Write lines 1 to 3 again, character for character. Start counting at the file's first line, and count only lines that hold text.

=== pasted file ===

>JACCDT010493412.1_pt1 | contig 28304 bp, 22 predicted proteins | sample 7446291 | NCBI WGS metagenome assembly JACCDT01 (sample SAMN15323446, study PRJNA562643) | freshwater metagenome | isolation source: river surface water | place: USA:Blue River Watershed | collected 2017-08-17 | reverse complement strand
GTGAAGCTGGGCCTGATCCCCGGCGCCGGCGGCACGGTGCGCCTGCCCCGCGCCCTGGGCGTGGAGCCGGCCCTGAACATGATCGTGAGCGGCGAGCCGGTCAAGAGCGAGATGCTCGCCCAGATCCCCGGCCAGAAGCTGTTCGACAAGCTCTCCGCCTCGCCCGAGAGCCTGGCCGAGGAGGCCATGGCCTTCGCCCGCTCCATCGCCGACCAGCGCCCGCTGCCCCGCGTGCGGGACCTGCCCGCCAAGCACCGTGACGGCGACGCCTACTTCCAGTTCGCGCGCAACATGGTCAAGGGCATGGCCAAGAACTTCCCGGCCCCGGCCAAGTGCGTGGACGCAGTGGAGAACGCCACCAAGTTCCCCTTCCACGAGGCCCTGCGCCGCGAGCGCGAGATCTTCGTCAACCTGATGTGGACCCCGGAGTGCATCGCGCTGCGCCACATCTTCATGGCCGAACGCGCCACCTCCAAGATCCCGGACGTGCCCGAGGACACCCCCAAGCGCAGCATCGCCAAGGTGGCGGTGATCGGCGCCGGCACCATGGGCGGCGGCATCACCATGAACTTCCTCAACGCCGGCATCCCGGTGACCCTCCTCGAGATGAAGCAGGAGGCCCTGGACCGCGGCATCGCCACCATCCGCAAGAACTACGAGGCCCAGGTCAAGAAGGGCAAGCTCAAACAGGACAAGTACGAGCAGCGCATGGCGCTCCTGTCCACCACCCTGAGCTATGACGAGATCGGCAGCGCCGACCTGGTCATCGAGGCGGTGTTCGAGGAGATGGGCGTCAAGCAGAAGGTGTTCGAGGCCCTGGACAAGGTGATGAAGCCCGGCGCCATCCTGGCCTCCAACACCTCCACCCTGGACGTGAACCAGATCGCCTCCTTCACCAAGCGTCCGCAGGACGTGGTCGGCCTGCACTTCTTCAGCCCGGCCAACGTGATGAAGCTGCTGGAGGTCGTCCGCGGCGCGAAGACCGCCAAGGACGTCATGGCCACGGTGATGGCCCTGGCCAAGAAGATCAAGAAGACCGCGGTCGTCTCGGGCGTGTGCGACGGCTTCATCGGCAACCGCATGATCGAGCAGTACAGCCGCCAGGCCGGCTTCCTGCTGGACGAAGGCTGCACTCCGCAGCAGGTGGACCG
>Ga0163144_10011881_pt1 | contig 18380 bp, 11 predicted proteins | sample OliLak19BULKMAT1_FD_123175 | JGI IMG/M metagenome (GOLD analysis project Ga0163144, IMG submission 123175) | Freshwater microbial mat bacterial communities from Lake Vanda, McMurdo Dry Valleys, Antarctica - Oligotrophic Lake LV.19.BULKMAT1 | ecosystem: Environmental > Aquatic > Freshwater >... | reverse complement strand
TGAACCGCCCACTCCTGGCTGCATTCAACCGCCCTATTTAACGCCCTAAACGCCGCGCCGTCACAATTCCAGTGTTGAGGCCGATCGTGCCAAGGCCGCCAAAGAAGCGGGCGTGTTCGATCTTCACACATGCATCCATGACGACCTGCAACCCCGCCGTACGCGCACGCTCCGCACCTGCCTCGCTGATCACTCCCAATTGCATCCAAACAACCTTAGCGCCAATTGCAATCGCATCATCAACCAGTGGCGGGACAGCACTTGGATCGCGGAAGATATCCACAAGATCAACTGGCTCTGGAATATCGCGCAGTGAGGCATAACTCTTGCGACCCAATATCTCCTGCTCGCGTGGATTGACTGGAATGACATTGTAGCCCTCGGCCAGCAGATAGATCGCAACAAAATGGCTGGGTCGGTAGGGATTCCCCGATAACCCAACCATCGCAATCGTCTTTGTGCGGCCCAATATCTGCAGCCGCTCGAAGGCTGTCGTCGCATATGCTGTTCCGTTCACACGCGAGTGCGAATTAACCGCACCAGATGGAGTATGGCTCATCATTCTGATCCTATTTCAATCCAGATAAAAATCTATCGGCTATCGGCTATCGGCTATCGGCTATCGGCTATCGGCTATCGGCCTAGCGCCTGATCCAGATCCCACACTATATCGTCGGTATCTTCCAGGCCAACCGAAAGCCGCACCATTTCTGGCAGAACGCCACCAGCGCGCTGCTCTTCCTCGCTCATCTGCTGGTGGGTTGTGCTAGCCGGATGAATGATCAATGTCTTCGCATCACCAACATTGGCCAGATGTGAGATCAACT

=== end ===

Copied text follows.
>JACCDT010493412.1_pt1 | contig 28304 bp, 22 predicted proteins | sample 7446291 | NCBI WGS metagenome assembly JACCDT01 (sample SAMN15323446, study PRJNA562643) | freshwater metagenome | isolation source: river surface water | place: USA:Blue River Watershed | collected 2017-08-17 | reverse complement strand
GTGAAGCTGGGCCTGATCCCCGGCGCCGGCGGCACGGTGCGCCTGCCCCGCGCCCTGGGCGTGGAGCCGGCCCTGAACATGATCGTGAGCGGCGAGCCGGTCAAGAGCGAGATGCTCGCCCAGATCCCCGGCCAGAAGCTGTTCGACAAGCTCTCCGCCTCGCCCGAGAGCCTGGCCGAGGAGGCCATGGCCTTCGCCCGCTCCATCGCCGACCAGCGCCCGCTGCCCCGCGTGCGGGACCTGCCCGCCAAGCACCGTGACGGCGACGCCTACTTCCAGTTCGCGCGCAACATGGTCAAGGGCATGGCCAAGAACTTCCCGGCCCCGGCCAAGTGCGTGGACGCAGTGGAGAACGCCACCAAGTTCCCCTTCCACGAGGCCCTGCGCCGCGAGCGCGAGATCTTCGTCAACCTGATGTGGACCCCGGAGTGCATCGCGCTGCGCCACATCTTCATGGCCGAACGCGCCACCTCCAAGATCCCGGACGTGCCCGAGGACACCCCCAAGCGCAGCATCGCCAAGGTGGCGGTGATCGGCGCCGGCACCATGGGCGGCGGCATCACCATGAACTTCCTCAACGCCGGCATCCCGGTGACCCTCCTCGAGATGAAGCAGGAGGCCCTGGACCGCGGCATCGCCACCATCCGCAAGAACTACGAGGCCCAGGTCAAGAAGGGCAAGCTCAAACAGGACAAGTACGAGCAGCGCATGGCGCTCCTGTCCACCACCCTGAGCTATGACGAGATCGGCAGCGCCGACCTGGTCATCGAGGCGGTGTTCGAGGAGATGGGCGTCAAGCAGAAGGTGTTCGAGGCCCTGGACAAGGTGATGAAGCCCGGCGCCATCCTGGCCTCCAACACCTCCACCCTGGACGTGAACCAGATCGCCTCCTTCACCAAGCGTCCGCAGGACGTGGTCGGCCTGCACTTCTTCAGCCCGGCCAACGTGATGAAGCTGCTGGAGGTCGTCCGCGGCGCGAAGACCGCCAAGGACGTCATGGCCACGGTGATGGCCCTGGCCAAGAAGATCAAGAAGACCGCGGTCGTCTCGGGCGTGTGCGACGGCTTCATCGGCAACCGCATGATCGAGCAGTACAGCCGCCAGGCCGGCTTCCTGCTGGACGAAGGCTGCACTCCGCAGCAGGTGGACCG
>Ga0163144_10011881_pt1 | contig 18380 bp, 11 predicted proteins | sample OliLak19BULKMAT1_FD_123175 | JGI IMG/M metagenome (GOLD analysis project Ga0163144, IMG submission 123175) | Freshwater microbial mat bacterial communities from Lake Vanda, McMurdo Dry Valleys, Antarctica - Oligotrophic Lake LV.19.BULKMAT1 | ecosystem: Environmental > Aquatic > Freshwater >... | reverse complement strand